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Dolmades? Sarma? – Greek? Turkish? Ottoman!

June 8, 2011

I have became a little behind with recipes over the last few weeks, I have a backlog of about 25 which I have made, photographed and uploaded but simply not written up yet! So time to try and get back into it and get some sorted so recipes will keep coming while I am away in Mexico over the summer, hopefully expect a lot of Mexican food on my return πŸ™‚ πŸ™‚ πŸ™‚

Dolma seems quite hard to make, but is actually pretty easy once you know how, if using packaged leaves, make sure you go for the ones in brine, they are much easier to unpack than the dry salty ones and tear less. Big supermarkets and most foreign food stores will sell packs of Vine Leaves, and they can also be got on the internet. Any leftover mix can be used to make very nice little Rice-cakes if mixed with Egg and baked!

– Recipe –

Vine Leaves

2-3 cups uncooked Rice

1 large Onion, chopped very fine

500g Lamb Mince

a handfull of Pine Nuts or crushed Walnuts

3 tablespoons Parsley

2 tablespoons Marjoram

  1. Soak the Vine Leaves in warm water and tease them apart, place on a surface reserving any that are ripped or small or just generally don’t seem too great.
  2. Boil the Rice for 10 minutes with a little Salt (1/3 Rice, 2/3 Water), let cool slightly.
  3. Fill the sink with soapy water, and then mix all the ingredients, except the Vine Leaves, in a bowl very thoroughly (making sure you season the mix!).
  4. Line the bottom of a large pan with the reserved broken leaves. Take the good leaves, place a dollop of the mix on the part nearest the stem, form it into a tube and then roll the sides over the mix before rolling the whole thing up into a tight cylender starting at the part that joins the stem, make it as tight as possible. Keep on repeating this and packing the Dolmas very tightly into the pan.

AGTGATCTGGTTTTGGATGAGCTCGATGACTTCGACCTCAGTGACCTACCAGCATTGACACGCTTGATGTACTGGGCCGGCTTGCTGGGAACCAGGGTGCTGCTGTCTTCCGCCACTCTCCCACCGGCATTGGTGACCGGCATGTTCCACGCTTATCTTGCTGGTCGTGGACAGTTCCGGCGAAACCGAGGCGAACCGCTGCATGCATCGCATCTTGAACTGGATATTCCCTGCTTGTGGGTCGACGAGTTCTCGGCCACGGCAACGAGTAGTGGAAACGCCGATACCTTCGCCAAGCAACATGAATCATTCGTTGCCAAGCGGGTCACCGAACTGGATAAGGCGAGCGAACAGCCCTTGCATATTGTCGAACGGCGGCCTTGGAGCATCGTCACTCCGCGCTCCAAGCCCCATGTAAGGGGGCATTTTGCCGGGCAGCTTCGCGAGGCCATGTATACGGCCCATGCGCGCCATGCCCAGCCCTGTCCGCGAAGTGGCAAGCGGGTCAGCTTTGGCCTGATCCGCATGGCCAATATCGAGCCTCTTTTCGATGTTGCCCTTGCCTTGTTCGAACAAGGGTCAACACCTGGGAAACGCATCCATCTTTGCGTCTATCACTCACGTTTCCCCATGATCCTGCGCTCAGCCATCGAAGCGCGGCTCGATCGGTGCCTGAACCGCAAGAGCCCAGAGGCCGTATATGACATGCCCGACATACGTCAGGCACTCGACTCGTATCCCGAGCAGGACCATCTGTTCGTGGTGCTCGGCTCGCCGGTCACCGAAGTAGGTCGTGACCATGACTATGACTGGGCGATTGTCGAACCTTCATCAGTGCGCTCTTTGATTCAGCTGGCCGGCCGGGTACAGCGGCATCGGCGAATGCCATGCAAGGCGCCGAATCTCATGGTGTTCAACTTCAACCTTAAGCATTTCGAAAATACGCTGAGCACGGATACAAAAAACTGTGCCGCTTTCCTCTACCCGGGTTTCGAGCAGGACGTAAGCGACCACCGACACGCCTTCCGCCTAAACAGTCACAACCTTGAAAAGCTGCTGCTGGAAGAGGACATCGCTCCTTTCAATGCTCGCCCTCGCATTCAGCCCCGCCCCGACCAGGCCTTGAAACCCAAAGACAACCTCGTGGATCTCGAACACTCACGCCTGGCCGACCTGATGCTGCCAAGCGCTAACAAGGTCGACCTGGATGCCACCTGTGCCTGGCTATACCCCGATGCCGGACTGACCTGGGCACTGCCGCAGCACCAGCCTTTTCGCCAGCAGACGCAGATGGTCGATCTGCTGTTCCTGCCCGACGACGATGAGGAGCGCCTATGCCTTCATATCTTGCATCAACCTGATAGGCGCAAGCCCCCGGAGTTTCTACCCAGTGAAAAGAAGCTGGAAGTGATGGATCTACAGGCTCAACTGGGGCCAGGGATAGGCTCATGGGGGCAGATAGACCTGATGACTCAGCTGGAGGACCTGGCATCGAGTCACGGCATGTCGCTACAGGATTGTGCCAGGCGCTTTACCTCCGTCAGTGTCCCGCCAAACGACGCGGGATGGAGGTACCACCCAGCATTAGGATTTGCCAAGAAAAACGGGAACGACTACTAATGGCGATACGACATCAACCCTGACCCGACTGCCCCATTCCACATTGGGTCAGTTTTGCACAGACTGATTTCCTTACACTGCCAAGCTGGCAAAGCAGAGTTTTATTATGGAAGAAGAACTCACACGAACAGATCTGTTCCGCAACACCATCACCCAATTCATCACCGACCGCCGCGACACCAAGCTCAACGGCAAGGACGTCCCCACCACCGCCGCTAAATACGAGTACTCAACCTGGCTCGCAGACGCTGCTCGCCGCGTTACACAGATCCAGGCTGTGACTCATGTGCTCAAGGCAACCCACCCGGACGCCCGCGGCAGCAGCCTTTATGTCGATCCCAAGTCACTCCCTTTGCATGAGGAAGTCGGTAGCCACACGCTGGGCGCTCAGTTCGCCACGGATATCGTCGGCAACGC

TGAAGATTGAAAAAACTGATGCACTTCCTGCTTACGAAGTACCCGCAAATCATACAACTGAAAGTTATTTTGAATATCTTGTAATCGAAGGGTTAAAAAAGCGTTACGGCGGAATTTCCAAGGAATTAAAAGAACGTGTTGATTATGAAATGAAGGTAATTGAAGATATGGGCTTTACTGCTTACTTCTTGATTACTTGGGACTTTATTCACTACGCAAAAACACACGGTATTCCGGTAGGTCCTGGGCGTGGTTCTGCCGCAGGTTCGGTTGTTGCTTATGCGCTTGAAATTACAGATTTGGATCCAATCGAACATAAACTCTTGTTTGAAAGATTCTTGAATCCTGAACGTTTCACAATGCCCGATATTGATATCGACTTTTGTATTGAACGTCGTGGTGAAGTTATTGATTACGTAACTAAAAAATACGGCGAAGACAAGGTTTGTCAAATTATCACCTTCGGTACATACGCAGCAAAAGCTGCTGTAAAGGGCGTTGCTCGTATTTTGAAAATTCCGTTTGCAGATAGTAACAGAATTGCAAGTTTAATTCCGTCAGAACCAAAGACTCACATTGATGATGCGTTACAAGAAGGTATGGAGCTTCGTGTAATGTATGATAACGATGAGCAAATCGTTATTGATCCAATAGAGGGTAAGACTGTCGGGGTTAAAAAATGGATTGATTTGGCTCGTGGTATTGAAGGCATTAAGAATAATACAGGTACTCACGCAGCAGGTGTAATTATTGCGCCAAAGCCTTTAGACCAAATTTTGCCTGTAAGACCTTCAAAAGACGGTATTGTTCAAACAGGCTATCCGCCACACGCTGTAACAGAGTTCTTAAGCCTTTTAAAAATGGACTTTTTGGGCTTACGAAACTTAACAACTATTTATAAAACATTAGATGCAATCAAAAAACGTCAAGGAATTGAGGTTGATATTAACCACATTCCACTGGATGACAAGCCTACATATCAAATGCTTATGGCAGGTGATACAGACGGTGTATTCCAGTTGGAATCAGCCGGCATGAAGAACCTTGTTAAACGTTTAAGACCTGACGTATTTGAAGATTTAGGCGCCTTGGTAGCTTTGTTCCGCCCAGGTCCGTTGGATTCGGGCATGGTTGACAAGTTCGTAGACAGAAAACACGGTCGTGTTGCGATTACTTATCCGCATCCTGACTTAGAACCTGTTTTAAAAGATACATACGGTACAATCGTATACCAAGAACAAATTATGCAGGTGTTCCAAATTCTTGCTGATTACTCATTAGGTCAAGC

5. When they are all in there, cover over with Water or Stock, put a plate over the top with a weight on it (otherwise some will become lose) and simmer at least 30 minutes being careful not to burn the leaves in the bottom of the pan. The more liquid you reduce the tastier it will be, but the more likely you will be to burn the leaves!
  6. Take out, and let cool slightly.

Serve with Minted Yogurt and enjoy!

  1. asdasd permalink

    Dolma means stuffed and sarma means wrapped in Turkish, while they have no meaning in Greek language. Oh, maybe Dolmades means “We like stealing Turkish dishes and rename them.” πŸ™‚

    What you made is sarma. Looks like this:

    Yours look thick and dry, you need olive oil.

    And dolma:


    If you are interested in Middle Eastern cuisine, try Turkish and Lebanese recipes, they are the best. Good luck. πŸ™‚

    • Thanks for the clarification!
      I have a Turkish friend who liked them very thin like in your picture, a friend with Greek relations who made them pretty similar to my pictures, and an Armenian friend who uses so much olive oil and so many spices that he gives everyone, well, runny tummies to put it politely!
      I generally find myself dipping between the food from places I have been to, restaurants I like and recipes I get from friends home-cooking, but all the Turkish food I have tried so far has been amazing (excluding cucumber, I have an irrational hatred of cucumber!).
      I have to say, having eaten the tree types above, the thin ones from my local Turkish restaurant were by far the best!

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